Genomic testing is ushering in a new age of medicine as we get closer to the $100 genome. Patients can be treated with much more precision, tailored-made to their own individual genetic makeups for more effectiveness. But radical change, even for the better, often brings ethical and societal issues we also need to consider.

Steve's Take: #Blockchain may bring radical change to #healthcare, but a major concern is for the privacy and security of #genomic data Click To Tweet

One major concern is for the privacy and security of genomic data. For instance, policymakers in Washington recently threatened to make genomic data necessarily available to employers. Forbes’ Patrick Lin says that complicating the privacy issue is the fact that there’s no clear legal owner of genomic data; those data were found to be unpatentable and, because they lack authorship or a creator (legally), cannot be copyrighted.

“It seems the only way to have any control over your genomic data is to simply not get tested, keeping that data hidden ‘in’ one’s own body. But this defeats the entire point of most modern medical genomic technology,” Lin asserts.

We should get used to the notion that the blockchain currently is the go-to technology for digital privacy issues, delivering secure transactions without having to trust third-parties in industries as different as finance, real estate, health and genomics.

Already, different companies are betting on the need, based on the expected phenomenal growth of genomic data, for blockchain-based securitization of data. Besides some hype about the connection of blockchain and genomic data, viable business models and how to integrate the technology into the existing healthcare industry are far from clear.

Why should it make sense to combine the capabilities of blockchain technology and genomic data? At first glance, it makes perfect sense. There is little doubt that genomics will play a big part in the future of healthcare by providing data for personalized health, argues Alex Schmid for Front Line Genomics.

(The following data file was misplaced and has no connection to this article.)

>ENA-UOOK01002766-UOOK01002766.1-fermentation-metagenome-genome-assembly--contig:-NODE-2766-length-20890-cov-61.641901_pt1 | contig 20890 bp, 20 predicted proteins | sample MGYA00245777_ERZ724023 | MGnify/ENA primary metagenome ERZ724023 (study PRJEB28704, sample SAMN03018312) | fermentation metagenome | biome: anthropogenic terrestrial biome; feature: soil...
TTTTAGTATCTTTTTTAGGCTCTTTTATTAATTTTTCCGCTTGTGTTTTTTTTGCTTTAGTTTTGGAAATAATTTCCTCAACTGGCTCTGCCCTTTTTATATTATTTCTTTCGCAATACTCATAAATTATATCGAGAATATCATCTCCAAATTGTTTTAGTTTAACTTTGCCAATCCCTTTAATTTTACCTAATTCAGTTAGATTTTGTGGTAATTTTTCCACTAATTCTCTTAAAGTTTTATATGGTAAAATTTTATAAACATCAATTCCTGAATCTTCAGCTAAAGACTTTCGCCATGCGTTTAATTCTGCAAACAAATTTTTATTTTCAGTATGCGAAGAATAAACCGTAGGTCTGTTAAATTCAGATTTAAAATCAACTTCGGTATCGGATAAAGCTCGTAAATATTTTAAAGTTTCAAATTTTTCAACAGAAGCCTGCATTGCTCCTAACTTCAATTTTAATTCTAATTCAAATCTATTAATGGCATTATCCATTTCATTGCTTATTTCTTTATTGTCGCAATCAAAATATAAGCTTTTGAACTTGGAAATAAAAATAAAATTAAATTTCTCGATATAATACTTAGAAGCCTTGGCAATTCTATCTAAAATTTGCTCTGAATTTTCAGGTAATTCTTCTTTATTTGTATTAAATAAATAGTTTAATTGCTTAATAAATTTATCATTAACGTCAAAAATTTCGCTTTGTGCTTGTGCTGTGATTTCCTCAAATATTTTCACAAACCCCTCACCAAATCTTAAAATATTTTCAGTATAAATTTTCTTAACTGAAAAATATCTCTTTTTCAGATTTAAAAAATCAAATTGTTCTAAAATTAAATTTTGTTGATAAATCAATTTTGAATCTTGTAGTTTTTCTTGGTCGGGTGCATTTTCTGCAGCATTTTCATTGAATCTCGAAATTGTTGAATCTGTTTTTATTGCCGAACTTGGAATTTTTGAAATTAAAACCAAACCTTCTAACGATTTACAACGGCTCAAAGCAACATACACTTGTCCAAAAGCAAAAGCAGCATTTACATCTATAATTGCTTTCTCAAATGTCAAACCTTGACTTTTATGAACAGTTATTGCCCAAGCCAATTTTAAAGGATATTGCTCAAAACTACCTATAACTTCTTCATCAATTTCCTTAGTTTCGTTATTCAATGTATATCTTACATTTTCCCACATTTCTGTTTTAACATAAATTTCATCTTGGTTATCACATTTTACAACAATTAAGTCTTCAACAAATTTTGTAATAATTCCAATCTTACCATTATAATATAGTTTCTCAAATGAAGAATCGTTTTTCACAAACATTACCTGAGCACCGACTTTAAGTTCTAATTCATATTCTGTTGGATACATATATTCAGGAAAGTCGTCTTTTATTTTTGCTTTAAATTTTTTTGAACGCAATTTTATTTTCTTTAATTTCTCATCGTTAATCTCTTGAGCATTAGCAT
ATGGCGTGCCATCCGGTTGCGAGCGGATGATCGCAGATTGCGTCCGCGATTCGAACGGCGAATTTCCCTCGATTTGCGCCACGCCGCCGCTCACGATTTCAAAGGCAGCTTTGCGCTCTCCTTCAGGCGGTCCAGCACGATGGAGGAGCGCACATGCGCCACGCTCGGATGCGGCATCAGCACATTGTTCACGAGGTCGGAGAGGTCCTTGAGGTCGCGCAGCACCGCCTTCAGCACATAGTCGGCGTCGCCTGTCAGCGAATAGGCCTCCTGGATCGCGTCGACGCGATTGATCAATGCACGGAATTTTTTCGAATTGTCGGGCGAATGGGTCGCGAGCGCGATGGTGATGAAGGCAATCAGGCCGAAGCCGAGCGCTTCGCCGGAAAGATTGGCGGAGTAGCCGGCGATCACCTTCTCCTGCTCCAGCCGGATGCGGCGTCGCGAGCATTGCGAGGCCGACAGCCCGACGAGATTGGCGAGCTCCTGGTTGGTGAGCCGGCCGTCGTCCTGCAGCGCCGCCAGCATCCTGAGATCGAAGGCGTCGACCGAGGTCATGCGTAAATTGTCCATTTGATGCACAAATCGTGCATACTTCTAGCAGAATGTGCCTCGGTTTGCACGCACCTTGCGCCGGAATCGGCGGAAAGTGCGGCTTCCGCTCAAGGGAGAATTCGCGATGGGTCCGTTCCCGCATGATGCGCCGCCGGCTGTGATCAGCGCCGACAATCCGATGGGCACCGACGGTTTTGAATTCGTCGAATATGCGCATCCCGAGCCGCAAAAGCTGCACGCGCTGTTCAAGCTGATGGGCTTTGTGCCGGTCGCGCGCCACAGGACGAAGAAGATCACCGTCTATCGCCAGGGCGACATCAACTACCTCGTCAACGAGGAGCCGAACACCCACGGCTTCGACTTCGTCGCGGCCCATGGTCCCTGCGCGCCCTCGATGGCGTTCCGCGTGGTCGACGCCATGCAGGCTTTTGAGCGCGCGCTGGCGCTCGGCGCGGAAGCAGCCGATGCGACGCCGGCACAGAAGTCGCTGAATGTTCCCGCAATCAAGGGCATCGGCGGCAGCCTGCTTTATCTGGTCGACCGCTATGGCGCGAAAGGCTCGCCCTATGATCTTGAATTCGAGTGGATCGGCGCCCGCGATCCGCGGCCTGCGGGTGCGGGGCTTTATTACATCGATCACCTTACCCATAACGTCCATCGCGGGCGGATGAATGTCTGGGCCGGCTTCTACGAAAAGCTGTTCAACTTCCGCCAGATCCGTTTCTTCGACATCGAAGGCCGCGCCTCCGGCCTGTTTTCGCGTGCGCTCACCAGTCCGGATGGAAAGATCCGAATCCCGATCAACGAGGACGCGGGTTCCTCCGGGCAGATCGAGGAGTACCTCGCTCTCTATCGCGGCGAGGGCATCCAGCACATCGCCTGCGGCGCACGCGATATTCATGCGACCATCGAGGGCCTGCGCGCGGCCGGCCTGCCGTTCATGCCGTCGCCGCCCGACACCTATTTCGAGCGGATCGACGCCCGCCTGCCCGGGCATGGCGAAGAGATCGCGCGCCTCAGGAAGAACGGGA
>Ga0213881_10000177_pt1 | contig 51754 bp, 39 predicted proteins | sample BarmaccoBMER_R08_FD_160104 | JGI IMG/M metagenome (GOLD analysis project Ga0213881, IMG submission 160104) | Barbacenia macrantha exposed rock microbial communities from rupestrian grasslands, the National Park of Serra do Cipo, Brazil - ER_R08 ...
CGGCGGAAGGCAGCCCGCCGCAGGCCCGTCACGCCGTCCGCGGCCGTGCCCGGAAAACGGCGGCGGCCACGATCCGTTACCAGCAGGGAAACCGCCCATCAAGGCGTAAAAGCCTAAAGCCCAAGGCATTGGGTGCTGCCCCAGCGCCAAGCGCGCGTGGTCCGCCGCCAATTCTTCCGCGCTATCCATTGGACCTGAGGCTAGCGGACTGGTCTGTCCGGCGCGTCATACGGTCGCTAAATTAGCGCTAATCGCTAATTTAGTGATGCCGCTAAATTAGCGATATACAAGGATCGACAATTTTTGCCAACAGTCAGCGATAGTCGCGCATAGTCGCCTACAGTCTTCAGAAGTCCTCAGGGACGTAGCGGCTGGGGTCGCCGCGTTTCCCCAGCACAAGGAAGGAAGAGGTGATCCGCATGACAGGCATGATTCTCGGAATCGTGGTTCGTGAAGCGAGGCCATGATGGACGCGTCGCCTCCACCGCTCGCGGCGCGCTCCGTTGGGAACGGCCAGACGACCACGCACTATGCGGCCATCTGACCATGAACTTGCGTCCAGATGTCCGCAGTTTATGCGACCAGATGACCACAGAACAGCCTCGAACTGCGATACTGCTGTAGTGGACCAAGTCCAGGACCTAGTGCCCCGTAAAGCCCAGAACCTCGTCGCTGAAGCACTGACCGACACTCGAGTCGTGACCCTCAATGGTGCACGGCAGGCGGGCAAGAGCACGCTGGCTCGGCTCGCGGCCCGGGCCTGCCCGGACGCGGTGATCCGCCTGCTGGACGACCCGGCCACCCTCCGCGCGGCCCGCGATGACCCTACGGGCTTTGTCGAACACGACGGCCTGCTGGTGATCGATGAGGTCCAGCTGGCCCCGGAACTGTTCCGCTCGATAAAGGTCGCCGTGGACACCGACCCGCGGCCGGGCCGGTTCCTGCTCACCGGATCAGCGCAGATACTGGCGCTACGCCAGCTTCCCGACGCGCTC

In addition, it is estimated that the amount of human genomic data doubles every seven months, in the long-term rivalling the huge data quantities of nuclear physics and astronomy.

Apart from the needed storage capacities for this amount of data, privacy and secure handling are a major concern for businesses and private genome owners. Genomic data are very sensitive to many kinds of possible breaches and exploitations, from higher health insurance fees based on chronic diseases revealed by personal genome data to the unauthorized use of genomic data for commercial drug development.

The blockchain is, in essence, a public, unhackable digital ledger of transactions of any kind. For example, no banks are required anymore for conducting (crypto) currency transactions, and all real estate transactions could be handled by the blockchain without a middle-man.

The key point of the blockchain, therefore, is the fact that it functions “trust independent.” There is no third party that the buyer and the seller must trust, and the parties involved don’t even have to trust each other at all. Thus, the blockchain digital infrastructure provides a secure transaction system for the exchange of products and services.

Bottom Line:

As a general concept, the blockchain clearly offers a valuable technology to manage and transact genomic data without compromising privacy. Yet the crucial aspect for every company active in the field is how to mold this technology into a valuable and scalable business model.

Technology is only part of the equation. Today, genomic data are generally widely disseminated among a multitude of institutions from hospitals, universities, research institutes, sequencing and analytics companies to private storage.

The challenge will be to fit the blockchain technology into the genomic and health landscape in general, as well as into the health systems of different countries. To date, the business models of genomic blockchain companies are mostly similar, with slight variations. Yet time will tell which business model can be expanded and refined until it is most suited to establish the blockchain as a technology to support our genomic future for the benefit of everyone.

NB: Let’s face it: Blockchain is the single most confusing term since Bitcoin. Here’s a guide for total beginners that might be useful if you have just an “imprecise notion” of the term, or no notion whatsoever.